Lawrence Benveniste ’72 knows how transformative a UC education can be. He and his wife, Marie, created a $5 million planned gift to his alma maters. Photo: Erica Aitken 

Generous Estate Gift from Alumnus will
Support UCI Mathematics

Generous Estate Gift from Alumnus will Support UCI Mathematics

“I think the University of California is the best public university system in the country,” says dual alumnus Lawrence Benveniste, who earned a bachelor’s degree in mathematics at UCI in 1972 and a doctoral degree in mathematics at UC Berkeley in 1975.

A former dean of Emory University’s Goizueta Business School, the renowned economist attributes his success to the rigorous training in mathematics that he received at the two UC schools. Now he and his wife, Marie, have established a $5 million planned gift to ensure that his alma maters continue to provide all students, regardless of background, with the type of world-class education he had.

Benveniste, a native of Culver City, Calif., knows how transformative a UC education can be. He and his brother were the first in their family to attend college.

He discovered his passion for mathematics when a UCI professor, Robert W. West, introduced him to the rigor and elegance of mathematical thinking. Benveniste still remembers how West artfully used pictures to bring his class in real analysis to life. “It was far and away the best class I’ve ever taken,” Benveniste says. “It inspired me to pursue my studies in math.”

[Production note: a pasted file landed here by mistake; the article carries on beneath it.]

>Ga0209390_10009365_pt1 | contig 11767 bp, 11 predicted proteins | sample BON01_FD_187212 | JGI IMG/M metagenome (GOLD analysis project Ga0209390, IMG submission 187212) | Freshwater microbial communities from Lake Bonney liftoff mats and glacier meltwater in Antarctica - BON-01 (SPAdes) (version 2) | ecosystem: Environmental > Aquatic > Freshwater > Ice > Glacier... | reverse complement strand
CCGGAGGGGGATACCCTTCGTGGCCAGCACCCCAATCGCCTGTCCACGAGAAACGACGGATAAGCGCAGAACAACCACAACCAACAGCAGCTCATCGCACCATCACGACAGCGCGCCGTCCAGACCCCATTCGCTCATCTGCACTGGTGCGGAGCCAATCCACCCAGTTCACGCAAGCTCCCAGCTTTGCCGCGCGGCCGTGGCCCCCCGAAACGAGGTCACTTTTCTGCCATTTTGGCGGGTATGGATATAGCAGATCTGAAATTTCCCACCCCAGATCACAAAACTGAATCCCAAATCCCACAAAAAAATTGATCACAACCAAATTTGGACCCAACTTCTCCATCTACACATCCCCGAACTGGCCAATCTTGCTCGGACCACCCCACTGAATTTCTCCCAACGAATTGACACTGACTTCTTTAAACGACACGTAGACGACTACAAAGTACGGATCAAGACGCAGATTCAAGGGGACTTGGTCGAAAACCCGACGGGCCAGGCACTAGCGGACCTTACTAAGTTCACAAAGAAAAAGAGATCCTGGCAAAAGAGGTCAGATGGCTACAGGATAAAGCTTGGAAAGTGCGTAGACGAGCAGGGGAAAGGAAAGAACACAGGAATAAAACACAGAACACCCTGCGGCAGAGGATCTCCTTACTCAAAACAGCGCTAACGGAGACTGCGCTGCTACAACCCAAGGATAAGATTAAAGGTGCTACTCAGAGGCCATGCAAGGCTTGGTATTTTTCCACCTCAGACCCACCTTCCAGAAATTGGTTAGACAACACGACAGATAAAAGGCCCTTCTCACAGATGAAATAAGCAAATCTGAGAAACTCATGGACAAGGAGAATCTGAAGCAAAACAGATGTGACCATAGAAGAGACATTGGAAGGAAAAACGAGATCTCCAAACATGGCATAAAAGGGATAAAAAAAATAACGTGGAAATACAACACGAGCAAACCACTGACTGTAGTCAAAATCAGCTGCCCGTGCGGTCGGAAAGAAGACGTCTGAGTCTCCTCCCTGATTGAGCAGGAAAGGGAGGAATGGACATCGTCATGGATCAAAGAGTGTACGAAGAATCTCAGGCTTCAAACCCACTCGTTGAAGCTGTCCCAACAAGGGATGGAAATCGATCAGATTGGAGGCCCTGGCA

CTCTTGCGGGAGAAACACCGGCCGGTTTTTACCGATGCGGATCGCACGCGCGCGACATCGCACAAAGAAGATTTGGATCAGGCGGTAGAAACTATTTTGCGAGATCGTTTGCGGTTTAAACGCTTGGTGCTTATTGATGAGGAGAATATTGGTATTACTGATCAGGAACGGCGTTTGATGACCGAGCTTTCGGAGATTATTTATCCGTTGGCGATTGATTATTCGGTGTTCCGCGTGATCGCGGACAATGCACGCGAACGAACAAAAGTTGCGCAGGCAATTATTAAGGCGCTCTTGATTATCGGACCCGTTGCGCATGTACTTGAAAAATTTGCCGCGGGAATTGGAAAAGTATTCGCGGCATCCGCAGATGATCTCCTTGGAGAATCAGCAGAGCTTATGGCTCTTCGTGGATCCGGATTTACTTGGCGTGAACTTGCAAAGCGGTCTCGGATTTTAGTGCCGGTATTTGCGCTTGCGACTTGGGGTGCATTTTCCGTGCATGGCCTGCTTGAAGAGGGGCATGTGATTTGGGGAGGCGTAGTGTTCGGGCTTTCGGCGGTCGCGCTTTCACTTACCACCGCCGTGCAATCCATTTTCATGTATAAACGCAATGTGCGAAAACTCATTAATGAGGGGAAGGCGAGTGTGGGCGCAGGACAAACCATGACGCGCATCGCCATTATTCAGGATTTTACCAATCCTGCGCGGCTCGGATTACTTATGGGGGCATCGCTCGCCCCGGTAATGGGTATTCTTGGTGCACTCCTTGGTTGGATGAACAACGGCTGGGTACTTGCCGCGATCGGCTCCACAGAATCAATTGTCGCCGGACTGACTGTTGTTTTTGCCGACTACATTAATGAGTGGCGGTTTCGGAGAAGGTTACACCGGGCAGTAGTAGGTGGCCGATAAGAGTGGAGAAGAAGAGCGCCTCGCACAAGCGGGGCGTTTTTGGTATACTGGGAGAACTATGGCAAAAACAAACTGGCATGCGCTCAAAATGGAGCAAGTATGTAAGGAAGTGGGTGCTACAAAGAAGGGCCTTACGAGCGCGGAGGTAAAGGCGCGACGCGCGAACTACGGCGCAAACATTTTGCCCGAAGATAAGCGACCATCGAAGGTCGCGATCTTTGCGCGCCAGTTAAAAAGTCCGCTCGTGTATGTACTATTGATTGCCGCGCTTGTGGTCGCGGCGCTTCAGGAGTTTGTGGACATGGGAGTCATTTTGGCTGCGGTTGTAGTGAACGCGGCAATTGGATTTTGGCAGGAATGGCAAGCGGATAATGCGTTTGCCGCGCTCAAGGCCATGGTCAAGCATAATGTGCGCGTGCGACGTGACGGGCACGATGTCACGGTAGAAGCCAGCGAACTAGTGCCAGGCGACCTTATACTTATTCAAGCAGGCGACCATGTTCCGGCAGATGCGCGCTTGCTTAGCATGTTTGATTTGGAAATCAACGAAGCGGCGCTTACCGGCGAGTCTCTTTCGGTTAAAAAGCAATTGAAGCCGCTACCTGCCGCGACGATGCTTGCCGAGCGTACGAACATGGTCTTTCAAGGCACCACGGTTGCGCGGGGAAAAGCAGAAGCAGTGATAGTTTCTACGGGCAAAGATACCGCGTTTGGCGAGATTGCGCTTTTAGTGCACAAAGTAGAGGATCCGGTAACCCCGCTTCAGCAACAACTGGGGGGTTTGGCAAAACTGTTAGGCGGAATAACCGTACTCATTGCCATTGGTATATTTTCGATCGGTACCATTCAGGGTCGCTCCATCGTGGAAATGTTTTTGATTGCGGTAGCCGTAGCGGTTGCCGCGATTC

Encouraged by West to enter the doctoral program at UC Berkeley, Benveniste became interested in how mathematics and economics overlapped. His adviser there, Professor David Gale, helped him explore this new fascination. Thanks to Gale, Benveniste learned that his passion encompassed economics and finance, as well as mathematics. By the time he graduated, Benveniste felt confident that he would succeed at whatever he chose to do.

“A charitable remainder unitrust provides for our family, and then we get the opportunity to impact more lives...”

- Marie Benveniste

“If I started over in life, I’d do exactly what I did,” he says. “I would study math first. I still think that’s the basis for everything I did afterward.”

Benveniste has never forgotten what the California education system did for him. Now he and his wife are opening doors for others by structuring a planned gift that will directly benefit the mathematics departments at UCI and UC Berkeley.

When the Benvenistes pass away, their estate will make a distribution valued at about $5 million to create two charitable remainder unitrusts that The Regents of the University of California will manage for 20 years. During that period, the planned giving vehicle will provide the Benvenistes’ heirs – Lawrence Benveniste’s son and granddaughter – with an annual income stream. After two decades, UCI and UC Berkeley will receive the rest of each trust and the accrued interest – which combined could exceed $6 million – to subsidize gifted mathematicians through endowed chairs at both campuses.

The Benvenistes are opening doors for other talented students through their investment. Photo: Erica Aitken

Like West and Gale, the two professors who so profoundly influenced Benveniste, the faculty members who hold the Benvenistes’ endowed chairs will introduce future generations to the rigor and elegance of mathematical thinking.

A charitable remainder trust proved to be the perfect giving vehicle for the Benvenistes. As Marie Benveniste says, “A charitable remainder unitrust provides for our family, and then we get the opportunity to impact more lives, especially the terrific faculty and talented students at the two campuses.”

Her husband adds, “One of the beauties of this structure is that we can be sure that after we’re gone, the money will be managed well. We don’t have to worry.”